Victoria is Australia’s coolest and wettest mainland state, second only to Tasmania in annual rainfall. Cool air from the Southern Ocean heavily moderates the coastal zones, thought Victoria’s coldest regions are found in the Victorian Alps, part of the Great Dividing Range (what the Aussies call “The Big Crinkle”), which runs east-west through the centre of the state. Wine regions with names like Alpine Valleys, Strathbogie Ranges and Pyrenees give you an idea of the topography. The temperature hit nearly -12ºC in June 1970, damned cold by Aussie standards, and a cool day even for Canadians.

Yarra Valley - Wine Australia

Yarra Valley Vineyards
Victoria, Australia

Victoria is certainly not the only Australian state with cool climate regions (parts of Western Australia, Coonawarra, the Adelaide Hills and Clare and Eden Valleys in South Australia come to mind), but it is, along with Tasmania, the only state that is able to hang its hat predominantly on cooler climate style wine – where the majority of regions could rightly be classified as relatively cool – which is a real marketing bonus. With time, Victoria and cool may well become closely linked in consumers minds, something the folks at Wine Australia are keen to see happen.

Innocent Bystander ChardonnayFor me, many of Victoria’s wines are indeed dramatic departures from the typically broad, super ripe styles commonly encountered in better-known regions like the Barossa Valley and McLaren Vale in South Australia. The WineAlign tasting of nearly 30 wines from Victoria in May clearly underscored this regional difference. And while I’m still some ways off from being able to distinguish between shiraz from the Pyrenees and the Grampians, for example, various combinations of variety and region are increasingly well articulated. Among the already established expressions out of Victoria’s 20 different regions, I’d count chardonnay and pinot noir from the Mornington Peninsula and Yarra Valley as classics. Both of these Ocean-moderated regions are clearly well-suited for pinot and chard built on acidity, freshness and moderate alcohol, as evinced by wines such as the 2011 Innocent Bystander Chardonnay, Yarra Valley ($23.95) and the 2010 Stonier Chardonnay, Mornington Peninsula ($24.95 – Vintages September 29th, 2012 release).

Caledonia Australis Reserve ChardonnayMy top rated Victorian chardonnay, however, comes from the relatively unknown region of Gippsland around the town of Leongatha, further south even than the Mornington Peninsula: 2008 Caledonia Australis Reserve Chardonnay ($39.95). The name of the estate was borrowed from 19th century Scottish explorer Angus McMillan, who upon gazing over eastern Victoria from Mount Macleod was so strongly struck by the landscape’s resemblance to his native Scotland that he named the place “Caledonia”, the Roman name for present-day Scotland, and “Australis”, meaning “southern”. Scotland in Australia? That’s Victoria. In any case the wine is a classy, refined yet substantial example of Australian chardonnay, with uncommon depth and richness on the palate.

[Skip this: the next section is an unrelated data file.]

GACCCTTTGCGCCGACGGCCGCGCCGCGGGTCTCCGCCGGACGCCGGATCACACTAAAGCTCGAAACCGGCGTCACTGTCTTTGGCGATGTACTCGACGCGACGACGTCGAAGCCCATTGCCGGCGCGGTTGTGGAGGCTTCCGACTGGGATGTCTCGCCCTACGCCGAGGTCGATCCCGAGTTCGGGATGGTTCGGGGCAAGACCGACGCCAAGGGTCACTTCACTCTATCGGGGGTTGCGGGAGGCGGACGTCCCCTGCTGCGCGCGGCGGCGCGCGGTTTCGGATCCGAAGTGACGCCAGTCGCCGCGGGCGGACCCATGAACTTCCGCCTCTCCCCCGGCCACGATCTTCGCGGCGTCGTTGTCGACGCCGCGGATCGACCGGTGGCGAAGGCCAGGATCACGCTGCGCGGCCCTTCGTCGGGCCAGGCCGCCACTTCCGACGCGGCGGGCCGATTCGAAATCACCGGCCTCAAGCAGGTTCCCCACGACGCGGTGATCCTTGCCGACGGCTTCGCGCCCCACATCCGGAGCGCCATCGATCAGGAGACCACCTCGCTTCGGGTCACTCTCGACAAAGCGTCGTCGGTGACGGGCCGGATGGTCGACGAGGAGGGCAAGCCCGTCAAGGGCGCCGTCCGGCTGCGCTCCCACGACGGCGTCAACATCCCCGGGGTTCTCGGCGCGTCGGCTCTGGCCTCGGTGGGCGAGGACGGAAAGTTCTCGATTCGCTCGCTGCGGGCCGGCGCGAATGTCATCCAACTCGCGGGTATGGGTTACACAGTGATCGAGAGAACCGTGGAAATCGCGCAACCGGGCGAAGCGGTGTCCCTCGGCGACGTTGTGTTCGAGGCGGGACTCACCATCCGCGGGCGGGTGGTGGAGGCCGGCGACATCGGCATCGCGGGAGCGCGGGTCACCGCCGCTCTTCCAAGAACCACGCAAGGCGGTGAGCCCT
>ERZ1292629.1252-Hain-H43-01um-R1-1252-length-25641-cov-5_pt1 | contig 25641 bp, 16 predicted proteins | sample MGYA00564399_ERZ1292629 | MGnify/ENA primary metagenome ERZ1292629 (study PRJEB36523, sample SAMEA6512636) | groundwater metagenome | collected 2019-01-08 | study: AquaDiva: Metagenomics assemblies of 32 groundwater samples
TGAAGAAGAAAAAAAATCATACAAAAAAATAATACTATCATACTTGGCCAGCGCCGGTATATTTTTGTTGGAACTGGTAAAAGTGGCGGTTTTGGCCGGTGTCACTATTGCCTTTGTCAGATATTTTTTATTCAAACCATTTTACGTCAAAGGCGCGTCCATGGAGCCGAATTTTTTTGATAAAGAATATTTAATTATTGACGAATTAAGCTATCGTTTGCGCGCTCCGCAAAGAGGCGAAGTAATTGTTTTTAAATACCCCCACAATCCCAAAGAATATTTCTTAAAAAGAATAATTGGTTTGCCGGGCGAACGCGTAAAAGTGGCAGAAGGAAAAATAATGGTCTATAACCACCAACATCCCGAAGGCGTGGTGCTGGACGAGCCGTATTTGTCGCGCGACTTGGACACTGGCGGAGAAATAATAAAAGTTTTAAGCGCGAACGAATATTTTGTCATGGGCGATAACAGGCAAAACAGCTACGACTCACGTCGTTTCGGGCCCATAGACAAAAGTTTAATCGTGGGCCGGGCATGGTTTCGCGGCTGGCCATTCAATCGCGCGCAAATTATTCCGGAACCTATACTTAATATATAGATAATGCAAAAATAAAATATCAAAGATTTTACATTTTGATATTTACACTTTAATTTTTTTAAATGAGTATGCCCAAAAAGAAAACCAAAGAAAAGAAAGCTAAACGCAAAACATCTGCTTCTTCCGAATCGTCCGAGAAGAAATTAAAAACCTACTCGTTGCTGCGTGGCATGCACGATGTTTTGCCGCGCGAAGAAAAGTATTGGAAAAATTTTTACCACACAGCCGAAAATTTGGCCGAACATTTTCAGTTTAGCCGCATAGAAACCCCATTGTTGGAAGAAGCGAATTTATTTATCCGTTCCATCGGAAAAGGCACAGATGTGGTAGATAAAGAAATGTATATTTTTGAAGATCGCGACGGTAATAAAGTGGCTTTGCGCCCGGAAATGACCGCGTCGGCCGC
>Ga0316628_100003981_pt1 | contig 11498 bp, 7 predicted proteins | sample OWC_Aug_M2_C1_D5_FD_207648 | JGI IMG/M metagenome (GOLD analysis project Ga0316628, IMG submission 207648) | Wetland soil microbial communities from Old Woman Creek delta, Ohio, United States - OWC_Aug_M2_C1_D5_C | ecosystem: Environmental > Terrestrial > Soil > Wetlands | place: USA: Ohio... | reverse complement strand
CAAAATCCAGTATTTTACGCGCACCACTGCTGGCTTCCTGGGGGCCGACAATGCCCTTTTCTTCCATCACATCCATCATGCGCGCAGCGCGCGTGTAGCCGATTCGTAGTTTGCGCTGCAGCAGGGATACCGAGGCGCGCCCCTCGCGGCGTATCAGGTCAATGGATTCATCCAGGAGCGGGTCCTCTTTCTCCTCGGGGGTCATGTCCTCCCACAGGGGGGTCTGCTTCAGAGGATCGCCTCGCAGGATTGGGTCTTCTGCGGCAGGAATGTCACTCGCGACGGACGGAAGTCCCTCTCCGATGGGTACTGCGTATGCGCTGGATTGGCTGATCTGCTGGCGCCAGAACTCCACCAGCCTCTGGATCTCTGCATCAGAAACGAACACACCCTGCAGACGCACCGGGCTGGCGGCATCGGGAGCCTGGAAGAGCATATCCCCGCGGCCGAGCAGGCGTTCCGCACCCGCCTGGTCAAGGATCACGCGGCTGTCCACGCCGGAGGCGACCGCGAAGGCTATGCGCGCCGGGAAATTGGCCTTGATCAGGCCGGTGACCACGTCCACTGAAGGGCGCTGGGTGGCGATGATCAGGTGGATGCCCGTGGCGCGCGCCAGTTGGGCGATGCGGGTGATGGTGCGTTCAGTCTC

Kooyong Massale Pinot NoirDe Bortoli Windy Peak Pinot NoirBut of all the wines presented to the WineAlign panel in May, the pinots stole the show. There’s a terrific range of styles and expressions, all within the cool climate framework of Victoria’s more temperate wine regions. The Yarra Valley is represented in this release by the fine value 2010 De Bortoli Windy Peak Pinot Noir at $17.95, while the Mornington Peninsula is highlighted by the excellent, if a little idiosyncratic, 2011 Kooyong Massale Pinot Noir ($39.95). Kooyong is the sister estate of Port Philip Estate, both owned by the Gjergja family, dedicated to producing pinot noir of the highest order. Expect more on Kooyong in an upcoming Vintages mini-feature in September on Mornington Peninsula pinots.

Tar & Roses TempranilloTahbilk Museum Release MarsanneAside from these classics, Victoria has also proven its suitability for some less mainstream grapes. Worth pointing out is the superb 2011 Tar & Roses Tempranillo ($24.95). A blend of tempranillo from both Heathcote and Alpine Valleys in Central Victoria, this is a dead ringer for excellent Ribera del Duero, one of the most surprising finds at the tasting. And for the intrepid in search of an intriguing experience, don’t miss the 2007 Tahbilk Museum Release Marsanne, Nagambie Lakes ($22.95). It has a fascinatingly complex profile of smoky honeysuckle, wildflower honey, fresh and dried basil, peach crumble, lemon custard and more, plus a balanced, crisp and lean, low alcohol (12.5%) and high acid palate that’s still fleshy, with tremendous length and depth for the price. This won’t be everyone’s cup of tea, but it’s a captivating explorer’s selection.

Look for more on Victorian Wine from David Lawrason’s dedicated report, to be published on WineAlign next week.

A Classy Quartet from the Loire Valley

Jean Paul Mollet L'antique Pouilly FuméBernard Reverdy & Fils SancerreI was impressed by several of the Loire selections in the July 21st release, each a regional archetype. The 2010 Bernard Reverdy & Fils Sancerre ($22.95) is a top notch, classy and classically proportioned example of Sancerre, with great poise, balance and tension and a marked terroir component. Across the river, the 2010 Jean-Paul Mollet l’Antique Pouilly-Fumé ($25.95) likewise offers the typically smoky/flinty character of sauvignon blanc Pouilly, though decant this before serving for best results.